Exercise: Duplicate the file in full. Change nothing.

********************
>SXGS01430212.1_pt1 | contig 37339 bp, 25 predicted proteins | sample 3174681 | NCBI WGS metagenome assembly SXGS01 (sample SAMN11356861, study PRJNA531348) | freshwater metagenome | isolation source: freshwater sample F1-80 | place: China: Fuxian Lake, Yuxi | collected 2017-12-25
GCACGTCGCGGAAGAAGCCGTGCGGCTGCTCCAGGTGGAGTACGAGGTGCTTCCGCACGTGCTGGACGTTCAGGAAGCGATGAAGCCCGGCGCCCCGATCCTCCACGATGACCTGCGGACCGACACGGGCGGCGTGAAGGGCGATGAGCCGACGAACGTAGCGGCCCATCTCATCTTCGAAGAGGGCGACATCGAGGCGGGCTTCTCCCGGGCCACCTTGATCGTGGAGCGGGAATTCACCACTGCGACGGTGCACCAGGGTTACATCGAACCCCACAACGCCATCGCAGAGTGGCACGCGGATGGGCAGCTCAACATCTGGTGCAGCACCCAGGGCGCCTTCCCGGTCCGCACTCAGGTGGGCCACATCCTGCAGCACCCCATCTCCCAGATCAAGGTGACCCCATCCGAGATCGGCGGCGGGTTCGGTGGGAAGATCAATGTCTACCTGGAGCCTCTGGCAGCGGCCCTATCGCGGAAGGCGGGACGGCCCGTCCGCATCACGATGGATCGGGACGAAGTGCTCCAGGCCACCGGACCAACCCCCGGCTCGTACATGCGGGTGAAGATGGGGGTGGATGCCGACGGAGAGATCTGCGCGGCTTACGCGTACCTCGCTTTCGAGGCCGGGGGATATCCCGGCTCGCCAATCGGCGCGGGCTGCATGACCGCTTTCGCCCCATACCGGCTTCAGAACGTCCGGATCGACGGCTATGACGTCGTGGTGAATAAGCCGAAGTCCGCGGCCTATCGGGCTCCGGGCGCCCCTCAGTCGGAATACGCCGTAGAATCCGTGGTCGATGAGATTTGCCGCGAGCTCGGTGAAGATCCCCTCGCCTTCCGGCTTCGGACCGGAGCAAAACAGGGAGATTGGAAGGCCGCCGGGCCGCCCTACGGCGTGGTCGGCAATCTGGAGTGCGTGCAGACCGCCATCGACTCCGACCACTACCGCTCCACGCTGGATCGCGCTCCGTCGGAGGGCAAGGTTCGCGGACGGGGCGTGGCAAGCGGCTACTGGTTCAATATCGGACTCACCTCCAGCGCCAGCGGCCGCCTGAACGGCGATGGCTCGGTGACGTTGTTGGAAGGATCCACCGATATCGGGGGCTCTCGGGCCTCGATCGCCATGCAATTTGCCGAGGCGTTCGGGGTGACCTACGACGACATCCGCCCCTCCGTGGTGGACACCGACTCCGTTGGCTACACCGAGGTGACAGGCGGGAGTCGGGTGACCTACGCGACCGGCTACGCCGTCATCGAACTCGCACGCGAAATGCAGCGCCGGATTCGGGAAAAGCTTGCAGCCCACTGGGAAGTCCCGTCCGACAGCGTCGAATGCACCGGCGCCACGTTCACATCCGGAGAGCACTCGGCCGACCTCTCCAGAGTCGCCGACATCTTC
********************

>SXGS01430212.1_pt1 | contig 37339 bp, 25 predicted proteins | sample 3174681 | NCBI WGS metagenome assembly SXGS01 (sample SAMN11356861, study PRJNA531348) | freshwater metagenome | isolation source: freshwater sample F1-80 | place: China: Fuxian Lake, Yuxi | collected 2017-12-25
GCACGTCGCGGAAGAAGCCGTGCGGCTGCTCCAGGTGGAGTACGAGGTGCTTCCGCACGTGCTGGACGTTCAGGAAGCGATGAAGCCCGGCGCCCCGATCCTCCACGATGACCTGCGGACCGACACGGGCGGCGTGAAGGGCGATGAGCCGACGAACGTAGCGGCCCATCTCATCTTCGAAGAGGGCGACATCGAGGCGGGCTTCTCCCGGGCCACCTTGATCGTGGAGCGGGAATTCACCACTGCGACGGTGCACCAGGGTTACATCGAACCCCACAACGCCATCGCAGAGTGGCACGCGGATGGGCAGCTCAACATCTGGTGCAGCACCCAGGGCGCCTTCCCGGTCCGCACTCAGGTGGGCCACATCCTGCAGCACCCCATCTCCCAGATCAAGGTGACCCCATCCGAGATCGGCGGCGGGTTCGGTGGGAAGATCAATGTCTACCTGGAGCCTCTGGCAGCGGCCCTATCGCGGAAGGCGGGACGGCCCGTCCGCATCACGATGGATCGGGACGAAGTGCTCCAGGCCACCGGACCAACCCCCGGCTCGTACATGCGGGTGAAGATGGGGGTGGATGCCGACGGAGAGATCTGCGCGGCTTACGCGTACCTCGCTTTCGAGGCCGGGGGATATCCCGGCTCGCCAATCGGCGCGGGCTGCATGACCGCTTTCGCCCCATACCGGCTTCAGAACGTCCGGATCGACGGCTATGACGTCGTGGTGAATAAGCCGAAGTCCGCGGCCTATCGGGCTCCGGGCGCCCCTCAGTCGGAATACGCCGTAGAATCCGTGGTCGATGAGATTTGCCGCGAGCTCGGTGAAGATCCCCTCGCCTTCCGGCTTCGGACCGGAGCAAAACAGGGAGATTGGAAGGCCGCCGGGCCGCCCTACGGCGTGGTCGGCAATCTGGAGTGCGTGCAGACCGCCATCGACTCCGACCACTACCGCTCCACGCTGGATCGCGCTCCGTCGGAGGGCAAGGTTCGCGGACGGGGCGTGGCAAGCGGCTACTGGTTCAATATCGGACTCACCTCCAGCGCCAGCGGCCGCCTGAACGGCGATGGCTCGGTGACGTTGTTGGAAGGATCCACCGATATCGGGGGCTCTCGGGCCTCGATCGCCATGCAATTTGCCGAGGCGTTCGGGGTGACCTACGACGACATCCGCCCCTCCGTGGTGGACACCGACTCCGTTGGCTACACCGAGGTGACAGGCGGGAGTCGGGTGACCTACGCGACCGGCTACGCCGTCATCGAACTCGCACGCGAAATGCAGCGCCGGATTCGGGAAAAGCTTGCAGCCCACTGGGAAGTCCCGTCCGACAGCGTCGAATGCACCGGCGCCACGTTCACATCCGGAGAGCACTCGGCCGACCTCTCCAGAGTCGCCGACATCTTC